Little Peach by Peggy Kern

Title:Little Peach
Author: Peggy Kern
Publisher: Balzer & Bray/Harperteen
Release Date:March 10th 2015

Summary from Goodreads:
What do you do if you're in trouble?

When Michelle runs away from her drug-addicted mother, she has just enough money to make it to New York City, where she hopes to move in with a friend. But once she arrives at the bustling Port Authority, she is confronted with the terrifying truth: she is alone and out of options.

Then she meets Devon, a good-looking, well-dressed guy who emerges from the crowd armed with a kind smile, a place for her to stay, and eyes that seem to understand exactly how she feels.

But Devon is not what he seems to be, and soon Michelle finds herself engulfed in the world of child prostitution where he becomes her “Daddy” and she his “Little Peach.” It is a world of impossible choices, where the line between love and abuse, captor and savior, is blurred beyond recognition.

This hauntingly vivid story illustrates the human spirit’s indomitable search for home, and one girl’s struggle to survive.


Little Peach is so different than anything I have read before.  It is a dark, terrifyingly powerful read about the horrible human trafficking problem in the United States.  It exposes the vulnerable state individuals can be in and how quickly they become prey.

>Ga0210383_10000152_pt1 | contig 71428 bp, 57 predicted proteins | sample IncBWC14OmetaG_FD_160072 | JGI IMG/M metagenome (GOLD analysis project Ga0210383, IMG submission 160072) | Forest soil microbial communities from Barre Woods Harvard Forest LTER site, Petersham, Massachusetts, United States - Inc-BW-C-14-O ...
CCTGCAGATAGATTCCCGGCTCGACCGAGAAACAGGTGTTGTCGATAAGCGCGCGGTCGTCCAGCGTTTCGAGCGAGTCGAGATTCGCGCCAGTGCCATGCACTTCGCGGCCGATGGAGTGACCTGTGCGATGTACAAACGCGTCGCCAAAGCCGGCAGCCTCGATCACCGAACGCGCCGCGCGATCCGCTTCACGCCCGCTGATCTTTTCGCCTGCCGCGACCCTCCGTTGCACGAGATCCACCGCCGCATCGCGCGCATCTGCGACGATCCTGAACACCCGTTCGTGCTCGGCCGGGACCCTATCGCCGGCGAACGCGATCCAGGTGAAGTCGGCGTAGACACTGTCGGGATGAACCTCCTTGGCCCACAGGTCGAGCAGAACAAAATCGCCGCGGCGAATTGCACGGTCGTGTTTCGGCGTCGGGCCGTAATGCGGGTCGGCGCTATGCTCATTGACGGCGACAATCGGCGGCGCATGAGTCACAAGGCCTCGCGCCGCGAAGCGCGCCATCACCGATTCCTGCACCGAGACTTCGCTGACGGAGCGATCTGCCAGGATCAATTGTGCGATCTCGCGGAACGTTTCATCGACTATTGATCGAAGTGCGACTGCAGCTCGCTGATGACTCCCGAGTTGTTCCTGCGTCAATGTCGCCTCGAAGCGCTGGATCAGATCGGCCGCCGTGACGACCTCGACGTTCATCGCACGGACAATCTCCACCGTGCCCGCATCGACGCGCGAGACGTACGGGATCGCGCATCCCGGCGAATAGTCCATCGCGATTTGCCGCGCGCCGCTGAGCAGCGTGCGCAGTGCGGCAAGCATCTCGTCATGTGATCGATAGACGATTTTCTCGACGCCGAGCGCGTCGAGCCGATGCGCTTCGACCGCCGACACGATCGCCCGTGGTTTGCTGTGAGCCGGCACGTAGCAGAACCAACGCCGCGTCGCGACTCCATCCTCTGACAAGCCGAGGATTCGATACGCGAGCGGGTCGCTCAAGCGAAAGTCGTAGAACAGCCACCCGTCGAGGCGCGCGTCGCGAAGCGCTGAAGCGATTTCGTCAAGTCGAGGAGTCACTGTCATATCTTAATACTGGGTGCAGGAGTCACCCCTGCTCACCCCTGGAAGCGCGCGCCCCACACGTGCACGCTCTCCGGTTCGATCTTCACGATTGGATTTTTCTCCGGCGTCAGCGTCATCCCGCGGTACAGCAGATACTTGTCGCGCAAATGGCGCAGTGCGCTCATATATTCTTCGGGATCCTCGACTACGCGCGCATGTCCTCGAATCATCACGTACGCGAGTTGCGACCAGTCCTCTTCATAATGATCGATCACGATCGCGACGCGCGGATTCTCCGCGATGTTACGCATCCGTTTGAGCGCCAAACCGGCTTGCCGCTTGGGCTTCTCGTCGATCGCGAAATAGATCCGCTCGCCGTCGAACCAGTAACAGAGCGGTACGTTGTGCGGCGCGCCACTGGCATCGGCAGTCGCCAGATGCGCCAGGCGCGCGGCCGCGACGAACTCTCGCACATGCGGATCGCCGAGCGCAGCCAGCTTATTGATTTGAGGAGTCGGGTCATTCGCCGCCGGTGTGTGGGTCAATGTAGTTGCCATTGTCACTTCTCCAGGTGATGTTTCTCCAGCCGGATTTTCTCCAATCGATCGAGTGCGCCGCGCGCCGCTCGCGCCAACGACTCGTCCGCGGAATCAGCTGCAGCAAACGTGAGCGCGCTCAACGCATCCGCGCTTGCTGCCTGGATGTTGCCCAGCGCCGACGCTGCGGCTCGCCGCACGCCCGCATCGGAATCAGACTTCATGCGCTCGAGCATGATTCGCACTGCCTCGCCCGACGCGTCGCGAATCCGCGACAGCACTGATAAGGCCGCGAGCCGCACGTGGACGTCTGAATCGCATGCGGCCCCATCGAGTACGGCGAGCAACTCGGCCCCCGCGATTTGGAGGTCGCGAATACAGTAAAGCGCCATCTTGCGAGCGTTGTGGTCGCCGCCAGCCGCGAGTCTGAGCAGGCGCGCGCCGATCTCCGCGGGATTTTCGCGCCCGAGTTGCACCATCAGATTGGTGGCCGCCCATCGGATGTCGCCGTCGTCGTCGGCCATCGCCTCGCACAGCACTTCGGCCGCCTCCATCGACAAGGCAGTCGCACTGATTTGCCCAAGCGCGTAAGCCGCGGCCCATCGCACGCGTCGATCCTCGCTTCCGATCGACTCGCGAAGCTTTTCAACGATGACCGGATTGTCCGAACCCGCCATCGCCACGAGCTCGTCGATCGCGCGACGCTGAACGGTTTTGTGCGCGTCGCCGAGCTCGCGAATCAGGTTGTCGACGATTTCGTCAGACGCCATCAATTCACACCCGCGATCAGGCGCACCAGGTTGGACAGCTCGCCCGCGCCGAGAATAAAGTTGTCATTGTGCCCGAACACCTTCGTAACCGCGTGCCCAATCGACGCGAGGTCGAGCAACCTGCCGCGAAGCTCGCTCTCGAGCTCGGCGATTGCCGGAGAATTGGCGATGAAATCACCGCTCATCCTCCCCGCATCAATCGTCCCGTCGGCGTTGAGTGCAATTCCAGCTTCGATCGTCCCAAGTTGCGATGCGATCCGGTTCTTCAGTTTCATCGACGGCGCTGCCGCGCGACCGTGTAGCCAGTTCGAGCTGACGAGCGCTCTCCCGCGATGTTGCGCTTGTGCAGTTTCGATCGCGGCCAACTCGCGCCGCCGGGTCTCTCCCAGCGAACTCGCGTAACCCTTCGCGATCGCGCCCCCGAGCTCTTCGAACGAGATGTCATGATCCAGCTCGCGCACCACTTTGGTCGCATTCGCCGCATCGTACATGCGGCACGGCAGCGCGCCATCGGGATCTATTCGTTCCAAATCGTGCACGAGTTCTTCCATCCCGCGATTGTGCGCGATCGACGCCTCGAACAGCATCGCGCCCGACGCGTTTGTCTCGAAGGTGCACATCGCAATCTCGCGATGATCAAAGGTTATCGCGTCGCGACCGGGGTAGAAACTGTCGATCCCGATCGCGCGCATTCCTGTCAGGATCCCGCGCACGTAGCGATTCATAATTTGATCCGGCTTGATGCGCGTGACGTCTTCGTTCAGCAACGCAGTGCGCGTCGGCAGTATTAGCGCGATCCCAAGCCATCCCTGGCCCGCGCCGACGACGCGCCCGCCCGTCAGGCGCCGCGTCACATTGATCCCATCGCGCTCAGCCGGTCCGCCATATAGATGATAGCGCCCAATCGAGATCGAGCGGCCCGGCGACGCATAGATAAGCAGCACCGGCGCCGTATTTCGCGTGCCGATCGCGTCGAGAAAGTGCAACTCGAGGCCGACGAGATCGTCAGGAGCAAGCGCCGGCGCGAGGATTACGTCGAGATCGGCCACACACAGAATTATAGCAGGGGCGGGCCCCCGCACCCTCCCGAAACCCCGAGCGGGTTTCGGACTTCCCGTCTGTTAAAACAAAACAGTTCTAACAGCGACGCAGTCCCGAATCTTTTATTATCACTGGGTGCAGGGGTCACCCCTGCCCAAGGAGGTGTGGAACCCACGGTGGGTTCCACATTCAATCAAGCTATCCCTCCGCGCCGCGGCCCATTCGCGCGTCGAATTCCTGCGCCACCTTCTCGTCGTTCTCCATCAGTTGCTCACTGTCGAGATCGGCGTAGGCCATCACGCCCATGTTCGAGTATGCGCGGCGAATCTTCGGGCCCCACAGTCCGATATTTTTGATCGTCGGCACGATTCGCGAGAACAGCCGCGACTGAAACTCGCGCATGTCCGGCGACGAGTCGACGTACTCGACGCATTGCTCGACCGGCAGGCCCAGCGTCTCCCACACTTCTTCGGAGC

Little Peach immediately pulls you in, takes grasp of your heart strings, and does not let them go until the last page. Michelle lacks a motherly presence yet is filled with the love and protection of her grandfather.  The dynamic between Michelle and her grandfather is heart-warming. Until the worst happens and she is truly on her own.

I had such mixed emotions reading this book, it was hard to get through yet I felt compelled to get to the end of the story, I needed some resolution.  It would be too hard to bear without one.  This book is definitely not for everyone, it is dark, disturbing at parts and emotionally taxing.  It bring to light a topic that is often overlooked or brushed under a rug.  If you can handle the brutal journey of a strong young girl thrown into a world of child prostitution, this book will not fail to truly move you.

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